need advice on home butchering lambs

Discussion in 'Sheep' started by doodles, Jan 20, 2004.

  1. doodles

    doodles Well-Known Member

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    We just killed 2 -8 month old ram lambs last saturday. We shot them and slit the throat to bleed them. We dressed them and aged them in a cooler with ice for 4 days before cooking. They are tough!! What might I have done wrong. They had been dry lotted for about 4 months prior to slaughter.
     
  2. mawalla

    mawalla Well-Known Member

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    I don't know nutten about butcheren babies, Miz Doodles, but I do know sumpen 'bout cooken. (I know, I know, but I just couldn't help it!)

    All kidding aside, it could be that you merely over cooked your meat. Lamb is best, in my opinion, medium rare. I prefer using a slow roasting method for larger cuts, basting often. For smaller cuts, I would quickly brown both sides of the meat over a hot fire then lower the flame and let the meat simmer, covered, until done.

    Also, it may be that your lambs were very lean. Good for the heart but not for the juicieness of the meat. How was the flavor? Mild or strong? What breed were they? What were they fed while dry lotted? Inquirering minds want to know.
     

  3. doodles

    doodles Well-Known Member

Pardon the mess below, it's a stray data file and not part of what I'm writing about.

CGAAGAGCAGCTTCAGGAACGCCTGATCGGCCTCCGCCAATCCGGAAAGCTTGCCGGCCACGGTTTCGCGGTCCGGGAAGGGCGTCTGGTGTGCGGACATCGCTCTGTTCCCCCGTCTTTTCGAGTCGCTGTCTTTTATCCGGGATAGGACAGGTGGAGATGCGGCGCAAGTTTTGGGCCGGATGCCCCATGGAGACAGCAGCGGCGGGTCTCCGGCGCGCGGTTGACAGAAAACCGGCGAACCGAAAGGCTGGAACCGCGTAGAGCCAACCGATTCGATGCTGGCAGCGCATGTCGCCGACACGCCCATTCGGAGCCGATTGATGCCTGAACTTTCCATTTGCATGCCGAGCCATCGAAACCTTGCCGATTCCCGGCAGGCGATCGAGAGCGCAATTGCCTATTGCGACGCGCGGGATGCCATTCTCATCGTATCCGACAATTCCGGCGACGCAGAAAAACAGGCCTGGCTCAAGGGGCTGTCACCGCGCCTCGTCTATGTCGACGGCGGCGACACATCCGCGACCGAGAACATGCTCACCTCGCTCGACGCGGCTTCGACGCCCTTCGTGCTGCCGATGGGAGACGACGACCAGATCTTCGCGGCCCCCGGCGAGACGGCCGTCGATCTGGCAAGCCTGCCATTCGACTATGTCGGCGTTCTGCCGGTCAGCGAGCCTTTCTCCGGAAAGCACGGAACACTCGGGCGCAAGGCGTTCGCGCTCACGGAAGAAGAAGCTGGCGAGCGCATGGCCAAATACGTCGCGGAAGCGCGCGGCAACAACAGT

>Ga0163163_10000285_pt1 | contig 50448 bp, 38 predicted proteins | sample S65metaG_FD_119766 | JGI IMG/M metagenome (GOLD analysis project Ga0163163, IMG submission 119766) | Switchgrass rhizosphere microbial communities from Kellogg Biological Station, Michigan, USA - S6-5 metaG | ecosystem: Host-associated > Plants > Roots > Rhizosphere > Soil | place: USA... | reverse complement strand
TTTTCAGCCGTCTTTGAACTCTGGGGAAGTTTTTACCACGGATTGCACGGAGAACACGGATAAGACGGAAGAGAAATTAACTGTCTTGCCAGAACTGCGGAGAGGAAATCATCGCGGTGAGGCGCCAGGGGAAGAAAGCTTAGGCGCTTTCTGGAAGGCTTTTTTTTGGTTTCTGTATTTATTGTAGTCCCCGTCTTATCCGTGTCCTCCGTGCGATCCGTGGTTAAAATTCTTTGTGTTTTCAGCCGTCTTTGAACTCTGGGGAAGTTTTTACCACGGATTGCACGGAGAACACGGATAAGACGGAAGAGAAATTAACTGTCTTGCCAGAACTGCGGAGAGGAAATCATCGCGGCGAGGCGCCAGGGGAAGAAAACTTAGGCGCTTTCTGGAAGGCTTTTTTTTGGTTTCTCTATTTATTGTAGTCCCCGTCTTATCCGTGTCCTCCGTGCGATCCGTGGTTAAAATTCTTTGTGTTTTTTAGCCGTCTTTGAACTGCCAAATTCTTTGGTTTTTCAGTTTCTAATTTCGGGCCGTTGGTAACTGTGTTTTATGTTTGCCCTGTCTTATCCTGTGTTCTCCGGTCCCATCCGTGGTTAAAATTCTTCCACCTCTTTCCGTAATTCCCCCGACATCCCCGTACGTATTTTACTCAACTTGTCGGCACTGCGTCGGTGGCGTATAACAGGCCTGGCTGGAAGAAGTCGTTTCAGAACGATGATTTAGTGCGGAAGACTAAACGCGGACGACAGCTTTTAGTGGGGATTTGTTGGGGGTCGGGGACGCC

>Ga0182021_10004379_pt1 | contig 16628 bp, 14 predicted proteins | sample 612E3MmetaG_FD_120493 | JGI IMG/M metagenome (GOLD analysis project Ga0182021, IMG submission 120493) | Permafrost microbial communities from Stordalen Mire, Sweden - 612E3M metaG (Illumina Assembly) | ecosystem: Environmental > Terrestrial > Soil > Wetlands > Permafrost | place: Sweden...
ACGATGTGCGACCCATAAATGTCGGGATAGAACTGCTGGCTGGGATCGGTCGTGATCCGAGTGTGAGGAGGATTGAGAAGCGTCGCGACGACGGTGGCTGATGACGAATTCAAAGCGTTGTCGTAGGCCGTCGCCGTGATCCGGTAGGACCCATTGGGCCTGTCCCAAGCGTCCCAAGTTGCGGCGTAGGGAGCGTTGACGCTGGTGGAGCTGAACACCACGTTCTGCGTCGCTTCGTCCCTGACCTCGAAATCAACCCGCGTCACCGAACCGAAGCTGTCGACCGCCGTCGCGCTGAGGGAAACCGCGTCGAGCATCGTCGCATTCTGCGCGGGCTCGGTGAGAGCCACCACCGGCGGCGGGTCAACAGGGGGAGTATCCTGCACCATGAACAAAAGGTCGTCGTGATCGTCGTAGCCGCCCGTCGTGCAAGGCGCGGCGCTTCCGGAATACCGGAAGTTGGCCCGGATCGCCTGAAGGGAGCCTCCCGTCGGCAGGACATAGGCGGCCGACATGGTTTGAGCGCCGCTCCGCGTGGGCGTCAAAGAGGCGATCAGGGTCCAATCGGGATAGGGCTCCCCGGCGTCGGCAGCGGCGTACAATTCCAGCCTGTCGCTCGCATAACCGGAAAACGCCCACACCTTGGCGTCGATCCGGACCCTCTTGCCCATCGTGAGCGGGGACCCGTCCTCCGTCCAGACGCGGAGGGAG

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    They are Romanovs and have been feed hay and lamb pellets. They are lean. I always cook lamb med or even a little rare but this is the texture of deer meat. I have been reading and it says that if they are spooked and get excited before the slaughter that this can make them tough also. The flavor is very mild and wonderful but the texture is like venison. I don't know if it is the breed or my technique. Should I feed the others a lot of grain -will this make them tender or just fatten them?
     
  4. brosil

    brosil Well-Known Member Supporter

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    I've found a lot of variation of flavor by breed. For that reason, we won't let a Columbia on the farm anymore. I've never eaten a Romanov so I can't compare. Usually, a frightened animal will have a poor flavor more than a change of texture. I will say that I don't age my Shetlands, just cool them down to make it easier to cut up. We've taken a leg from the hot carcuss and cooked fine flavored tender meat with it.
    Be careful graining them. I feed no grain to my Shetlands anymore after nearly loosing the whole flock doing that. Some sheep don't seem to tolerate it well .
     
  5. Part of the answer is Hang Time, I let mine hang at least 7-10 days but a full 14 days is preferable, this makes for a tender and tasty lamb. Sounds like you got the cooking down right. It can be hard on the farm to find the "right" 14 days usually in the fall is the right time.
    Kind regards,
    Calvin